Latin School of Chicago

VIDI 2015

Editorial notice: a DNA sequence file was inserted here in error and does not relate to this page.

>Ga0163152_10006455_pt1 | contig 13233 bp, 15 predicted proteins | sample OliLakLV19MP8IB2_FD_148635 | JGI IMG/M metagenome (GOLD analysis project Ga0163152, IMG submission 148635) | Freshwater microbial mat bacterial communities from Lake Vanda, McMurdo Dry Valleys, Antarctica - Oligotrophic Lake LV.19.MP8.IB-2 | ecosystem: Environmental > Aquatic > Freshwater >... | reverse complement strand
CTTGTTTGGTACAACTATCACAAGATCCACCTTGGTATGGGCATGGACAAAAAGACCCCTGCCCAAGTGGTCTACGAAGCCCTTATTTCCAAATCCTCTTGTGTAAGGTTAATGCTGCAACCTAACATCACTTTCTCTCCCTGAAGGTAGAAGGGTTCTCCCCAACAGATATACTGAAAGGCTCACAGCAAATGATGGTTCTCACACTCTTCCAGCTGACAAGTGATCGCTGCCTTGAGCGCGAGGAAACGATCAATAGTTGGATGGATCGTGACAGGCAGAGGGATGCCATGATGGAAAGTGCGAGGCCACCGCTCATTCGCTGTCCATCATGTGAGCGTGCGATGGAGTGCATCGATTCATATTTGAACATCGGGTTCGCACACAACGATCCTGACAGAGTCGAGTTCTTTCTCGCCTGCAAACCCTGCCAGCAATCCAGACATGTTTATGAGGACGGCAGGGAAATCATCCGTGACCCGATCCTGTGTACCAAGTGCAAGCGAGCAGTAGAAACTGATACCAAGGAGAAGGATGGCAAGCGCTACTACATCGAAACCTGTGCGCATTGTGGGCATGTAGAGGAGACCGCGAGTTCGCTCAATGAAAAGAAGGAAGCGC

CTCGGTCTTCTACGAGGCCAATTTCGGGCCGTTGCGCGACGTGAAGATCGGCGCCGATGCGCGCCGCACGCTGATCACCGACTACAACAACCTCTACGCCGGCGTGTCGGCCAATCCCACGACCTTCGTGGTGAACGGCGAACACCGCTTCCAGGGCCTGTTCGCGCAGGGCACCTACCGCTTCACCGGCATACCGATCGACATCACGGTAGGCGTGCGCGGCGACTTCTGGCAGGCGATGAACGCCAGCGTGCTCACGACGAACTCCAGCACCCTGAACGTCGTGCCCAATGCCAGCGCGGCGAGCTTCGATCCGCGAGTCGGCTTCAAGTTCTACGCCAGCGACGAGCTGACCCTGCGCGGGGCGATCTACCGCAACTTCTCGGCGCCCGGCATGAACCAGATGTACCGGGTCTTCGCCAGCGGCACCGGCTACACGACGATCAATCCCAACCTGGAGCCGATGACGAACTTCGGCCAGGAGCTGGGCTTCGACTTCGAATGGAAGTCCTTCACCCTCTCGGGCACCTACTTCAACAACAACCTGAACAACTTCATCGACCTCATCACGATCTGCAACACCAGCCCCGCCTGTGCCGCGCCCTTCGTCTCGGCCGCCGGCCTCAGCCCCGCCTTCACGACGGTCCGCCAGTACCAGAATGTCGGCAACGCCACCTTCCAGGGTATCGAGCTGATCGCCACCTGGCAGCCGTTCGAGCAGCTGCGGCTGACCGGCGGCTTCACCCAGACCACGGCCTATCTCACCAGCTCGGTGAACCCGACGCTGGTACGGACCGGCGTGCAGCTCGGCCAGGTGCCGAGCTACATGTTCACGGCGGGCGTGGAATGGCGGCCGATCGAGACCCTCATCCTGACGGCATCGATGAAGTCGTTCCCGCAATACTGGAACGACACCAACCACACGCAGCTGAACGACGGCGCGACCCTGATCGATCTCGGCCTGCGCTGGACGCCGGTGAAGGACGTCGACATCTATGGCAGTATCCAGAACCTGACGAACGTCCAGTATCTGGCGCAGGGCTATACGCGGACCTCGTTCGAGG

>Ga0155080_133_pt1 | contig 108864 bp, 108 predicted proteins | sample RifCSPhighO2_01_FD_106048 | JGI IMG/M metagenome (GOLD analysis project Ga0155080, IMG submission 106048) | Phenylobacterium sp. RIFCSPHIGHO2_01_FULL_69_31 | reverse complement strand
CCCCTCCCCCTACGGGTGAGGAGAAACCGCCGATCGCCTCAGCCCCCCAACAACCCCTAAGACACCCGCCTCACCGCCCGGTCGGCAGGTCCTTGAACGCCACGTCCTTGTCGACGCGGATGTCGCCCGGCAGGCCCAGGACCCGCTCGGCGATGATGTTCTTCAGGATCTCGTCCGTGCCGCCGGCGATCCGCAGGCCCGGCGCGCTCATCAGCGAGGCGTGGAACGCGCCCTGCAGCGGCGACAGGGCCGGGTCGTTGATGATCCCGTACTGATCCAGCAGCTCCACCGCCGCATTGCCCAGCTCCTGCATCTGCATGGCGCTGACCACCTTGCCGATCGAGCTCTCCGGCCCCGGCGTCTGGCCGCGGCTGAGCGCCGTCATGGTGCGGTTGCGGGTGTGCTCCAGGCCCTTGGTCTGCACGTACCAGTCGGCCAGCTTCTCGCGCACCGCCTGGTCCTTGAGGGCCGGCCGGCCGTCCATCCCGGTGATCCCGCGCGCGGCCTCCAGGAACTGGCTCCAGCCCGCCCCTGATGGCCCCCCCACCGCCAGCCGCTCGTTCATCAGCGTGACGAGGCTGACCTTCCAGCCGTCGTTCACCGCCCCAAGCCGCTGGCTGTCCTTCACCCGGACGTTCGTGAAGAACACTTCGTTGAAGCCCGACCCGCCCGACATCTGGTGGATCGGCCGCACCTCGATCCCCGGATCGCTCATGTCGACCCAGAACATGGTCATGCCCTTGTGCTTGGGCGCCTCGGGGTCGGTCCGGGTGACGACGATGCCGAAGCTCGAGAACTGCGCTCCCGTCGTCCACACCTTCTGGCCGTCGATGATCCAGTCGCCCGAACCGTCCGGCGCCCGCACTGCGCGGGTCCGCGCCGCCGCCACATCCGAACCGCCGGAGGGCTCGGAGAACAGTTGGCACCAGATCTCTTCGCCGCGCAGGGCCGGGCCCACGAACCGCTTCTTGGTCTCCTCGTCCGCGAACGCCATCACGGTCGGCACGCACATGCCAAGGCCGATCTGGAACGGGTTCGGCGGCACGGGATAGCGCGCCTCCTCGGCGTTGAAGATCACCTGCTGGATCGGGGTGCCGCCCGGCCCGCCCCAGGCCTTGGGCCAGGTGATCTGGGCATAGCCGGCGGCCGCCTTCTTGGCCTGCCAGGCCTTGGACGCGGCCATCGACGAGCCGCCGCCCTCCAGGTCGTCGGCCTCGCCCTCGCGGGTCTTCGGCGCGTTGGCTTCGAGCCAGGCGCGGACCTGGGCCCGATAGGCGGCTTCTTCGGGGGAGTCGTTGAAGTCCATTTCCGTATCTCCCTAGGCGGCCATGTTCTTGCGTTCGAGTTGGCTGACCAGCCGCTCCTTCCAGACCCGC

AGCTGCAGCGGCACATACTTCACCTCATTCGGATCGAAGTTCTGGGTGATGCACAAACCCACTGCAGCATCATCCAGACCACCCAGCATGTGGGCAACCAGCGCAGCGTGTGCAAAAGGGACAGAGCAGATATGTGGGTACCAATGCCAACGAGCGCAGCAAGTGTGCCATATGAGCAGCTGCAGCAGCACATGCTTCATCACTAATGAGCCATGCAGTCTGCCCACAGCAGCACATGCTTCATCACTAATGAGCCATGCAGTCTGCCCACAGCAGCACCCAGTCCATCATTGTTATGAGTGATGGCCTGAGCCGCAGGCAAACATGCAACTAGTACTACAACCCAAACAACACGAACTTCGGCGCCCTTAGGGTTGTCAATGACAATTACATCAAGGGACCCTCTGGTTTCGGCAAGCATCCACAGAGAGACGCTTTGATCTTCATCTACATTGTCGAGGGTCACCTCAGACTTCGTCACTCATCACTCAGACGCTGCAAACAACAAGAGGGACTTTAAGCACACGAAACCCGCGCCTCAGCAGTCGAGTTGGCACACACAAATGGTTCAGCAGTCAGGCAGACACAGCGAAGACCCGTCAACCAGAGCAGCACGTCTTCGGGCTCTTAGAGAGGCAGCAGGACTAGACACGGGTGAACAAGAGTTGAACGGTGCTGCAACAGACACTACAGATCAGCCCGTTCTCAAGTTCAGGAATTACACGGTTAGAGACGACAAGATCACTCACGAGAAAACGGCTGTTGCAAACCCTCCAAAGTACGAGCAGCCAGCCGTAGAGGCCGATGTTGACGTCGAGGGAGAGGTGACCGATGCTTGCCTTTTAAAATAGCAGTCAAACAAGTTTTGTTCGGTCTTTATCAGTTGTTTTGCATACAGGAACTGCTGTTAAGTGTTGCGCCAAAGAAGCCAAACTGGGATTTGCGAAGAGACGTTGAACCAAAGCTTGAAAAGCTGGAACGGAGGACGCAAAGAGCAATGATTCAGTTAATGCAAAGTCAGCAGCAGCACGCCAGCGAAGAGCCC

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Dear Friends, Prepare yourself: The 14th edition of VIDI magazine is chock full of amazing images. It was a challenging selection choice this year as we had many great photos submitted and limited space. Showcasing the work of my students is pure joy. Everyone loves looking at photographs. But we do not love every photo that we see. Falling in love is subjective and so is photography. Photography is a language and a form of communication that we all understand. The best photographs spark something inside of us. They make us wonder, or create a desire to experience a place or an event, or provide us with a closer look that causes deeper thinking, even analysis. When looking at a photograph we engage in the moment of creation. A photographer is a maker of images. As photographers select and create a photo they are engaged in making meaning of their world. The best photographers are cultivating their skills to influence the meaning they choose to convey. We use our ever-growing technical expertise, creativity, and composition skills to produce and preserve images. Yes, we are life preservers. The best photographic images are interpretations of reality and not mere documentation. But in this idea lies the controversy of photography. Since photography is a means of communication, a source of information, it also has the potential to cause distortion and can also misrepresent reality. This can be magical or it can also be a lie. Photoshop provides the photographer with the ability to alter reality in the post-production process. Photographers must decide how"enhanced" they will make their photo. As you look at each photograph think about what the photographer was trying to convey and consider how he or she chose to do this. As many of you know, I still introduce students to photography via the darkroom as they learn how to operate the 35MM film camera and produce silver halide prints. The hands-on process of traditional photography is still the preferred path for most fine art photographers. The process causes each photographer to be more thoughtful about everything from composition to exposure. Students learn craftsmanship, perseverance, and to develop their own aesthetic choices in making pictures. This issue features several photos created in the darkroom by sandwiching negatives to produce magical results. Speaking of magical results: we recently purchased a pixelstick. Sammy Goldman ysed this tool to create the magical rainbow light in this year's cover shot. The pixelstick gives a whole new meaning to light painting. The Pixelstick is a six-foot aluminum bar with 198 full-color RGB LEDs. This enables the photographer to create and even recreate images in light using long exposures. As a photo teacher, some of the best things I get to share with my students are excitement and curiosity. I hope these photos stir these same feelings in you. Betty Lark Ross Photography Teacher 3 Cover Photo: Rainbow Alley- Sammy Goldman '17 5Barcelona Bubbles- Kristen Heglin '16 5Sagrada Familia- Adam Hirshorn '16

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